Manufacturer's Suggested Retail Price (MSRP), also known as "sticker" price, is a recommended selling price that automakers give a new car that is above the invoice price paid by the dealer. It is a price that does not include any options that can be added to a particular car style. When shown as a range, the prices are starting MSRPs, without options, for multiple styles for that model.
This price range reflects the Kelley Blue Book Suggested Retail value for all trim levels, but not necessarily all available options.
The Kelley Blue Book Suggested Retail value represents the amount an auto dealer might ask for a specific vehicle; the actual sale price will vary. A vehicle's popularity, condition, warranty, color and local market conditions are factors involved in determining a final price. The retail value is not a trade-in or private party value.
The Suggested Retail value assumes that the vehicle has been fully reconditioned and has a clean title history. The Suggested Retail value also allows for advertising, sales commissions, insurance and other costs of doing business as a dealer. Most vehicles offered at this price have passed an inspection, and some may carry a warranty. Vehicle mileage is assumed to be normal or below normal.
Best Bets get average or better mpg, have average or better reliability, good crash-test ratings, and our experts' recommendations.
By Jim Flammang
April 15, 2002
Vehicle Overview After Dodge announced in 2000 that no more Ram Vans or Wagons would be manufactured, the venerable full-size van earned a reprieve, at least into the middle of the 2003 calendar year. When it does expire, a replacement is unlikely.
The basic design of Dodges (cargo) Van and (passenger) Wagon models dates back to 1971. Naturally, both have earned styling and mechanical updates over the years, most recently for the 1998 model year. But for the most part, they look and behave in much the same way as their predecessors did.
The truck-based Rams come in three sizes and three capacity ratings: 1500 (half-ton), 2500 (three-quarter-ton) and 3500 (one-ton). Dodge also uses the Ram name for its masculine-looking full-size pickup trucks, the 1500 and 2500/3500.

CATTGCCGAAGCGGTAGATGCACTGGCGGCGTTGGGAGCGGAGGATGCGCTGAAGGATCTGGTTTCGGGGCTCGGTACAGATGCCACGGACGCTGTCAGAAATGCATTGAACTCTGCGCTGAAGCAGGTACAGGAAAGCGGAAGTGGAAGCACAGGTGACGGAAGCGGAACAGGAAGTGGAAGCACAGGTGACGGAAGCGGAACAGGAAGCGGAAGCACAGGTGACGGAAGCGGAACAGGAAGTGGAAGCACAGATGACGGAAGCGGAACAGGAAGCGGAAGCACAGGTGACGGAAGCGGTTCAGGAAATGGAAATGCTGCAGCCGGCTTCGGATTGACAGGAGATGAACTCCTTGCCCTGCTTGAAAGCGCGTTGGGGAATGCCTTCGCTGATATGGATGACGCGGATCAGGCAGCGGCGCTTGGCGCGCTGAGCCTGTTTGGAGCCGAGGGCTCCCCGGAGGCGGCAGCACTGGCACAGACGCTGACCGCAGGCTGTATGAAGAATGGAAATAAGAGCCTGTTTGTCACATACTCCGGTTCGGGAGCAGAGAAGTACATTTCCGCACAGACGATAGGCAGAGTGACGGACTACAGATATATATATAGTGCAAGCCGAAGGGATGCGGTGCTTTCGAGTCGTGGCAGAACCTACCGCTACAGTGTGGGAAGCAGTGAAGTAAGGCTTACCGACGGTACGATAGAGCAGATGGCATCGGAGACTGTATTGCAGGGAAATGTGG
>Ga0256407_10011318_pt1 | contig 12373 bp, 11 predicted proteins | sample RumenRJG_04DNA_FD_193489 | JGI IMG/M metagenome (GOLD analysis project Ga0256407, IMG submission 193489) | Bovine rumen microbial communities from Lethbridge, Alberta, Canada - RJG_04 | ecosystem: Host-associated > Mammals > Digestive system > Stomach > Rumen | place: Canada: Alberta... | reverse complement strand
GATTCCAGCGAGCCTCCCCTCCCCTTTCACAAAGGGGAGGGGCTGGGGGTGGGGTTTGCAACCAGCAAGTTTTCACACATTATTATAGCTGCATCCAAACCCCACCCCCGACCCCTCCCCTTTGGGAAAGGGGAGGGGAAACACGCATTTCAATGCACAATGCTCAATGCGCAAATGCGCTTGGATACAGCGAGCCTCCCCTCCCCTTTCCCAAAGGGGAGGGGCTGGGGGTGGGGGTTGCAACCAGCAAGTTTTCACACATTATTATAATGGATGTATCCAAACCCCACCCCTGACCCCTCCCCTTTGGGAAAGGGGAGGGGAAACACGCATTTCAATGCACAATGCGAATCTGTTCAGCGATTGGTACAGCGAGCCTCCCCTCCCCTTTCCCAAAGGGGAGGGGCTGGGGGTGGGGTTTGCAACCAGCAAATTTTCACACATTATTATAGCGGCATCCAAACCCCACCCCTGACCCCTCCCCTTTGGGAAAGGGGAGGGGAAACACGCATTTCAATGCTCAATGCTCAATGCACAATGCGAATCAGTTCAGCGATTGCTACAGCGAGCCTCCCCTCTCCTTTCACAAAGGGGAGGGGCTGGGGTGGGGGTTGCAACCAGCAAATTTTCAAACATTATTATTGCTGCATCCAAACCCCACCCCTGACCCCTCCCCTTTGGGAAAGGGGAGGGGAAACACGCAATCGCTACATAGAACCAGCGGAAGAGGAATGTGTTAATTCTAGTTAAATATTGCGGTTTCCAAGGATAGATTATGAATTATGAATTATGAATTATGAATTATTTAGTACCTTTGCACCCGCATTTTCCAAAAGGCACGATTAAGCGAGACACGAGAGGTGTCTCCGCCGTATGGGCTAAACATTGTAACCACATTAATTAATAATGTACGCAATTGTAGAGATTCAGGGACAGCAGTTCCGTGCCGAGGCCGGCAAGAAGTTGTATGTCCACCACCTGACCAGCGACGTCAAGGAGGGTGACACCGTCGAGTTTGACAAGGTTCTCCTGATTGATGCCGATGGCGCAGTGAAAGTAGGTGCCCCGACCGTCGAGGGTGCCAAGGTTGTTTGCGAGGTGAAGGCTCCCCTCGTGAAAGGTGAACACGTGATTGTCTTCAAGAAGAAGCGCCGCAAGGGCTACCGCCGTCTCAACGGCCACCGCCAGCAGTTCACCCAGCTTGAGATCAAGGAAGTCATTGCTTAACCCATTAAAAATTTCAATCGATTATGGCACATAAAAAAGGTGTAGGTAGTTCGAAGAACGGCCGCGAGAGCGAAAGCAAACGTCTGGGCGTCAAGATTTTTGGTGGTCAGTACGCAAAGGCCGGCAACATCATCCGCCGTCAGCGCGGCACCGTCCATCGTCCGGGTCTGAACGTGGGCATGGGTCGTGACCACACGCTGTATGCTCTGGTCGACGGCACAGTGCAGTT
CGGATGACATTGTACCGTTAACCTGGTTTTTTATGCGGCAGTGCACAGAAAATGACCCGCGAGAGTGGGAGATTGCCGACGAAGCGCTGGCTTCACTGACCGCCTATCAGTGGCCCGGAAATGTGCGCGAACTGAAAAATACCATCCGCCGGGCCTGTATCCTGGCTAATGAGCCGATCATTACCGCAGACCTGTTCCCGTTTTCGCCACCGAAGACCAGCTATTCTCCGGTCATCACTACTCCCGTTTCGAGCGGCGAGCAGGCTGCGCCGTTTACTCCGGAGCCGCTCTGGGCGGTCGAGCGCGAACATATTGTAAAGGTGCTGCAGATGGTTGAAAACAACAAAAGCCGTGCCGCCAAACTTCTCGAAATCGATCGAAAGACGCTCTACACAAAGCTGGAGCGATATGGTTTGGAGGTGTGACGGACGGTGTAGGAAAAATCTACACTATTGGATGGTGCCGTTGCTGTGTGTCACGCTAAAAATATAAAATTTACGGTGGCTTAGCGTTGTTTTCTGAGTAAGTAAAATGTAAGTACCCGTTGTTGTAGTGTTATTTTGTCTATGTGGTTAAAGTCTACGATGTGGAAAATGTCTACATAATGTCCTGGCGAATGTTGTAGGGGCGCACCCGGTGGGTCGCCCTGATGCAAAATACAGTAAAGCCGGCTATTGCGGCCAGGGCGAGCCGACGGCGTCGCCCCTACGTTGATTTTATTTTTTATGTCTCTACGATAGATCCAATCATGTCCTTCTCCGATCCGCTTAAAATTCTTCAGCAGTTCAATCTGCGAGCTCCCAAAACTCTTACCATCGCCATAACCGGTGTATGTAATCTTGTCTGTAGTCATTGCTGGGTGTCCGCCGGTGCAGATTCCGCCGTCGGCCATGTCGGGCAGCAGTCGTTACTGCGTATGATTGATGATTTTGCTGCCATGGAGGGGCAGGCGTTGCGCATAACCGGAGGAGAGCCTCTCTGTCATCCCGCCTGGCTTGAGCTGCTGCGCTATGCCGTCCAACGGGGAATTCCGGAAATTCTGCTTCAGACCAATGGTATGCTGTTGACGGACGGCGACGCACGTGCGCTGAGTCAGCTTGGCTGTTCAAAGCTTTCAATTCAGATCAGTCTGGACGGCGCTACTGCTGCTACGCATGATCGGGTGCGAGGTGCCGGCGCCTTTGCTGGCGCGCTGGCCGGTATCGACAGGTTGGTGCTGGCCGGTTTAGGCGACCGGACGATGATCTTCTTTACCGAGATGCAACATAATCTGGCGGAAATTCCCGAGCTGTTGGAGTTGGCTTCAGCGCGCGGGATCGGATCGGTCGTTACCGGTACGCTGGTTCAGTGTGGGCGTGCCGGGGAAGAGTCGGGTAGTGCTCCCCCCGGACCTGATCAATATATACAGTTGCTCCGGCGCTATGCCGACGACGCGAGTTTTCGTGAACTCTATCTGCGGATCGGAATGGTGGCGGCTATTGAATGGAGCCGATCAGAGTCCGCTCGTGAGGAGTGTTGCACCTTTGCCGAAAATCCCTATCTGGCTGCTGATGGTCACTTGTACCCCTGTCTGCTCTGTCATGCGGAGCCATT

Unlike the full-size competition from Chevrolet, Ford and GMC, the Ram Vans and Wagons have unibody construction. DaimlerChrysler has stated that this yields greater cargo space and payload capacity than a separate body-on-frame design, like its rivals employ.
Dodge ranks third in the full-size van sales race behind the Chevrolet Express but ahead of the GMC Savana. Ford leads the league with its E-Series (Econoline). Dodge sold 36,537 Ram Vans and 18,321 Wagons in 2001, according to Automotive News. Sales of Ram Vans dropped by 26 percent, but Wagons declined more modestly. Ram Van sales totaled twice the figure for Wagons in 2001.
Exterior The regular-length Ram rides a 109.3-inch wheelbase and measures 192.6 inches long overall. Rams with a 127.2-inch wheelbase are available in a couple lengths: 208.5 inches or 234.5 inches in the MaxiVan or MaxiWagon styles. The bodies of the Maxi models extend an extra 26 inches beyond the back wheels.
Vans in the 1500 series are available with either wheelbase, but 2500/3500 models are available only with the longer 127.2-inch wheelbase. Heights range from 79.7 inches for the 1500 series to 82.9 inches for the 3500 MaxiVan.
Twin doors on the right side of the vehicle and a single rear door are standard. Dual rear doors and a sliding side door are optional.
Interior Eight-passenger seating is standard on 1500 and basic 2500 models. The heavier-duty 2500 and 3500 versions may be equipped to seat a dozen occupants. The 3500 MaxiWagon can have an additional seat in the fifth row to hold as many as 15 passengers. The Cargo Van has only two vinyl front seats, and the passenger seat can be removed.
Cargo volume in the Van is 200 cubic feet for the short-wheelbase model, 238.9 cubic feet for the regular longer-wheelbase version and 294.6 cubic feet for the MaxiVan. Capacities for the Wagons differ slightly, with a maximum of 299.5 cubic feet.
Tilt steering is an option, and dealers can install such convenience features as a video player system and rear air conditioning. Dodge can supply special equipment for commercial applications, such as a Tradesman Group that includes a ladder rack, shelving and partitions.
Under the Hood A 175-horsepower, 3.9-liter V-6 engine or a 235-hp, 5.2-liter V-8 can be installed in the 1500 series. Extended-wheelbase 1500 Vans can be equipped with a 5.9-liter V-8 that generates 245 hp. The heavier-duty models come with V-8 engines only. Dodge also offers a version of the 5.2-liter V-8 that runs on compressed natural gas (CNG). A three-speed-automatic transmission is used with the V-6 engine, but V-8 models team with a four-speed automatic.
Ram 1500/2500 Vans can tow between 4,150 and 8,600 pounds, while the Wagons towing strength is rated from 4,050 to 7,650 pounds. Limits vary according to the model series and engine. Payloads range up to 4,160 pounds for the 3500 Maxi editions.
Safety Standard antilock brakes act only on the rear wheels, but four-wheel ABS is an option. Front seat belt pretensioners and next-generation front airbags are installed, but side-impact airbags are not available.